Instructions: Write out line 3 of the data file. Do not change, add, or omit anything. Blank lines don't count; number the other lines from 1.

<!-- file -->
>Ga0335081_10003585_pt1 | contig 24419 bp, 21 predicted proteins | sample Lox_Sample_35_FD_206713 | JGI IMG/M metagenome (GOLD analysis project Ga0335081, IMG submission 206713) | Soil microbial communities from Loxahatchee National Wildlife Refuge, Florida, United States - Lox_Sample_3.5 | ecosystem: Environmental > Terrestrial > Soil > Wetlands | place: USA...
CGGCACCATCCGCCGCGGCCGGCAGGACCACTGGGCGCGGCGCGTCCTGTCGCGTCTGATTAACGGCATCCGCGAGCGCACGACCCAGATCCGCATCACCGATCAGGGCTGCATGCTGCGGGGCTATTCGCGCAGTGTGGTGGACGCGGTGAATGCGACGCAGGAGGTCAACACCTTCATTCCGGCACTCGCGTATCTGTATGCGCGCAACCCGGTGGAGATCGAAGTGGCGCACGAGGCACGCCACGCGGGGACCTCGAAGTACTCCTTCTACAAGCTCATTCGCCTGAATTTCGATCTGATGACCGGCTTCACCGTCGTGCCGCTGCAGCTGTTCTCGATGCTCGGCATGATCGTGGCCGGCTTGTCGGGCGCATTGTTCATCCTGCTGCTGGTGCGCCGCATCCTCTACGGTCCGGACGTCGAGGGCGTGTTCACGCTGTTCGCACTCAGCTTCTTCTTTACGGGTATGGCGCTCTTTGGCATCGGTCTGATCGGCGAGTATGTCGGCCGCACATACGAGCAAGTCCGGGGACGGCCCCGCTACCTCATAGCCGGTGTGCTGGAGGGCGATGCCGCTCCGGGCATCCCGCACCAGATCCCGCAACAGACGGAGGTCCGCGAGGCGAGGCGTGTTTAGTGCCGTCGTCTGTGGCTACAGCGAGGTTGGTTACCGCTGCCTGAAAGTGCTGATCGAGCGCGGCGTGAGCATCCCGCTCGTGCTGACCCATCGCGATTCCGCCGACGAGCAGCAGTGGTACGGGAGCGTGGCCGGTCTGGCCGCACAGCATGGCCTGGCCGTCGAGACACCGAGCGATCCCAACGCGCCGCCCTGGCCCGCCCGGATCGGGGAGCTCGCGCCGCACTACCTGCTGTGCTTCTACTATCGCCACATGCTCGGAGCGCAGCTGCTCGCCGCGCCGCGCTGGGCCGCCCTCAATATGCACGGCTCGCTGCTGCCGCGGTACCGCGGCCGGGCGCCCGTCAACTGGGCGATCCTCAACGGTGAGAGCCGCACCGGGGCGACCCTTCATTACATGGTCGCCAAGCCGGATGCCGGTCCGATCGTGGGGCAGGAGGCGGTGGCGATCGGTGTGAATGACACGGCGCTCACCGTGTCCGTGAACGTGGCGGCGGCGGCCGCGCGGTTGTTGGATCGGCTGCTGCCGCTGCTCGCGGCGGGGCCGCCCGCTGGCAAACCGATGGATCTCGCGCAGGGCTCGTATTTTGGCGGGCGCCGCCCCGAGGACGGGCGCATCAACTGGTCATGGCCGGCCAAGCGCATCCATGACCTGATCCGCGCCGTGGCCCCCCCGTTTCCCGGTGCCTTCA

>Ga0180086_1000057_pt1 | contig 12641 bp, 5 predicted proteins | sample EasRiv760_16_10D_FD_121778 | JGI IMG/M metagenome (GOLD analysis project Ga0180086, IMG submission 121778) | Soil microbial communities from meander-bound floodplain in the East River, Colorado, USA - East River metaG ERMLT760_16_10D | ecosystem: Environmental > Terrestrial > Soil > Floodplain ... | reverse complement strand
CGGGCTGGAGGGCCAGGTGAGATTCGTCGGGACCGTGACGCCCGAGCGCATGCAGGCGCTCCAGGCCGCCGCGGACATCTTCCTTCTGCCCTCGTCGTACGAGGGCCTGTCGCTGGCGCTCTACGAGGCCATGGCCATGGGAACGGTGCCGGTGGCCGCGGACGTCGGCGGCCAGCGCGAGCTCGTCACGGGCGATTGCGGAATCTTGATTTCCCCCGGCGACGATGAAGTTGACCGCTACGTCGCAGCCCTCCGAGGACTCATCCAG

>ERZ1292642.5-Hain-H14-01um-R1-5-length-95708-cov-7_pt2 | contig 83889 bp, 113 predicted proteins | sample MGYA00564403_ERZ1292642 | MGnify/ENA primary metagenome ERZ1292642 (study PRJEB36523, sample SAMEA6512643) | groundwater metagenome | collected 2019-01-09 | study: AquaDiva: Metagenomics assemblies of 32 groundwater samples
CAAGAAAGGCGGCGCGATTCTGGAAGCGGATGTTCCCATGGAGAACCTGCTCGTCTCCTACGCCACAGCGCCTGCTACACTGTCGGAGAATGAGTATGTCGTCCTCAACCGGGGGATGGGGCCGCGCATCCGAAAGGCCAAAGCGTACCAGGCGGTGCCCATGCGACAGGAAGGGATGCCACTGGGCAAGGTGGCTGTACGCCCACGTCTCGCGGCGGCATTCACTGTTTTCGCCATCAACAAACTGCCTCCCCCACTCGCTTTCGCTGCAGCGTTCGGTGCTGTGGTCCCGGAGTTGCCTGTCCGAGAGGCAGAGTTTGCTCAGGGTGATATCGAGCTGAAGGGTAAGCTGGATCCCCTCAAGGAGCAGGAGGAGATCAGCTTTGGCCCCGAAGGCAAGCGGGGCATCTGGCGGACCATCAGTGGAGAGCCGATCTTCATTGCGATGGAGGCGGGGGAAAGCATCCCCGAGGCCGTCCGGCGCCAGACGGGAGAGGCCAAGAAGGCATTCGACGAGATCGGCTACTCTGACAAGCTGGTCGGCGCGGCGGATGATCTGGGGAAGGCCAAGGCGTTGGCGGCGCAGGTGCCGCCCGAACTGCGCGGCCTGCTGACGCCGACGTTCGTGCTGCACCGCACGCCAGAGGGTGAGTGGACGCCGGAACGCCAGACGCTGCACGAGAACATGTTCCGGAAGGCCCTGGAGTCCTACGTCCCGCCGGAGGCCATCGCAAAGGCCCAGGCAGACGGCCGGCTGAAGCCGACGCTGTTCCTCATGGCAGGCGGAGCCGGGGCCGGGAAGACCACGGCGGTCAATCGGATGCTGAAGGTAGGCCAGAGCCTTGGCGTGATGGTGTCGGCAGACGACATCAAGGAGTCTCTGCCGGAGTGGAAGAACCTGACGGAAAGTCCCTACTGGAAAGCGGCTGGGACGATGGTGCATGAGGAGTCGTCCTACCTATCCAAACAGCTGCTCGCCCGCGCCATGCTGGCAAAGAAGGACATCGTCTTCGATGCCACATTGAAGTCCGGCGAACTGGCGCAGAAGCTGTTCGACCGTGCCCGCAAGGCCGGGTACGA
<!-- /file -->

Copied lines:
>Ga0180086_1000057_pt1 | contig 12641 bp, 5 predicted proteins | sample EasRiv760_16_10D_FD_121778 | JGI IMG/M metagenome (GOLD analysis project Ga0180086, IMG submission 121778) | Soil microbial communities from meander-bound floodplain in the East River, Colorado, USA - East River metaG ERMLT760_16_10D | ecosystem: Environmental > Terrestrial > Soil > Floodplain ... | reverse complement strand